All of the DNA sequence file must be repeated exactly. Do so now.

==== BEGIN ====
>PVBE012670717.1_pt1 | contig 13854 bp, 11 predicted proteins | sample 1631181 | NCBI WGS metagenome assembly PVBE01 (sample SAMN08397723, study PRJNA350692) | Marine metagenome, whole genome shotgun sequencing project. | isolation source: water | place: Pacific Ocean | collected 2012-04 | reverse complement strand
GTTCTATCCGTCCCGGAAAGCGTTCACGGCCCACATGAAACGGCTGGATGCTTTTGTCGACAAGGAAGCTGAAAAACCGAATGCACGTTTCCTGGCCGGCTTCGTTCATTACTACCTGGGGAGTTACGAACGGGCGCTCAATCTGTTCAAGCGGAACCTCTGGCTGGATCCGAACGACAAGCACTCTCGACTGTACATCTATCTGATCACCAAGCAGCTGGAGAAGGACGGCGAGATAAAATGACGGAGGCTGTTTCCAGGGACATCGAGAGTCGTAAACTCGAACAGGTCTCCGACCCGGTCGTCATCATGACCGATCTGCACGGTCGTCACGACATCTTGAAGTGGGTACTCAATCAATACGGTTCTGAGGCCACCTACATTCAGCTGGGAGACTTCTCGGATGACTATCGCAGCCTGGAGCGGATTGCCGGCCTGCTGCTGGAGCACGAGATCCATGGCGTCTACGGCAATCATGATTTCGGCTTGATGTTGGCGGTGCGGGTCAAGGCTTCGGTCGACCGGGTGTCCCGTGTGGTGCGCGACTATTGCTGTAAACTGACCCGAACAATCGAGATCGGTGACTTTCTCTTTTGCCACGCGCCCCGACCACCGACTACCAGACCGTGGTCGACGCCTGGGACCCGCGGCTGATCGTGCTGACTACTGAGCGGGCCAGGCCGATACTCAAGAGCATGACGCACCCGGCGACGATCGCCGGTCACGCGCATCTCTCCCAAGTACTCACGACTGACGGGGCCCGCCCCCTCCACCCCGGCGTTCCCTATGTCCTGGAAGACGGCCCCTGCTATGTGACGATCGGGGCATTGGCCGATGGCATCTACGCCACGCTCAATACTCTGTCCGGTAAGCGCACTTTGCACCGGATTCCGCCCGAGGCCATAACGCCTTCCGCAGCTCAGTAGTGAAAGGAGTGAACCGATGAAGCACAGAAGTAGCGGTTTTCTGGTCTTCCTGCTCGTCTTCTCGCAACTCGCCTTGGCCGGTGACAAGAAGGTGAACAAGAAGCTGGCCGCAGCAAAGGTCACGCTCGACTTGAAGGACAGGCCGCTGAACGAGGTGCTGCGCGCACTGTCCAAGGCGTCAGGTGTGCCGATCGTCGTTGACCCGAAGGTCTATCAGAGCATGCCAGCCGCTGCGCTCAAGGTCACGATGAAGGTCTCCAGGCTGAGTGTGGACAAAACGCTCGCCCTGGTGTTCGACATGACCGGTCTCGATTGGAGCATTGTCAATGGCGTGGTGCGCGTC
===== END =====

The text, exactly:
>PVBE012670717.1_pt1 | contig 13854 bp, 11 predicted proteins | sample 1631181 | NCBI WGS metagenome assembly PVBE01 (sample SAMN08397723, study PRJNA350692) | Marine metagenome, whole genome shotgun sequencing project. | isolation source: water | place: Pacific Ocean | collected 2012-04 | reverse complement strand
GTTCTATCCGTCCCGGAAAGCGTTCACGGCCCACATGAAACGGCTGGATGCTTTTGTCGACAAGGAAGCTGAAAAACCGAATGCACGTTTCCTGGCCGGCTTCGTTCATTACTACCTGGGGAGTTACGAACGGGCGCTCAATCTGTTCAAGCGGAACCTCTGGCTGGATCCGAACGACAAGCACTCTCGACTGTACATCTATCTGATCACCAAGCAGCTGGAGAAGGACGGCGAGATAAAATGACGGAGGCTGTTTCCAGGGACATCGAGAGTCGTAAACTCGAACAGGTCTCCGACCCGGTCGTCATCATGACCGATCTGCACGGTCGTCACGACATCTTGAAGTGGGTACTCAATCAATACGGTTCTGAGGCCACCTACATTCAGCTGGGAGACTTCTCGGATGACTATCGCAGCCTGGAGCGGATTGCCGGCCTGCTGCTGGAGCACGAGATCCATGGCGTCTACGGCAATCATGATTTCGGCTTGATGTTGGCGGTGCGGGTCAAGGCTTCGGTCGACCGGGTGTCCCGTGTGGTGCGCGACTATTGCTGTAAACTGACCCGAACAATCGAGATCGGTGACTTTCTCTTTTGCCACGCGCCCCGACCACCGACTACCAGACCGTGGTCGACGCCTGGGACCCGCGGCTGATCGTGCTGACTACTGAGCGGGCCAGGCCGATACTCAAGAGCATGACGCACCCGGCGACGATCGCCGGTCACGCGCATCTCTCCCAAGTACTCACGACTGACGGGGCCCGCCCCCTCCACCCCGGCGTTCCCTATGTCCTGGAAGACGGCCCCTGCTATGTGACGATCGGGGCATTGGCCGATGGCATCTACGCCACGCTCAATACTCTGTCCGGTAAGCGCACTTTGCACCGGATTCCGCCCGAGGCCATAACGCCTTCCGCAGCTCAGTAGTGAAAGGAGTGAACCGATGAAGCACAGAAGTAGCGGTTTTCTGGTCTTCCTGCTCGTCTTCTCGCAACTCGCCTTGGCCGGTGACAAGAAGGTGAACAAGAAGCTGGCCGCAGCAAAGGTCACGCTCGACTTGAAGGACAGGCCGCTGAACGAGGTGCTGCGCGCACTGTCCAAGGCGTCAGGTGTGCCGATCGTCGTTGACCCGAAGGTCTATCAGAGCATGCCAGCCGCTGCGCTCAAGGTCACGATGAAGGTCTCCAGGCTGAGTGTGGACAAAACGCTCGCCCTGGTGTTCGACATGACCGGTCTCGATTGGAGCATTGTCAATGGCGTGGTGCGCGTC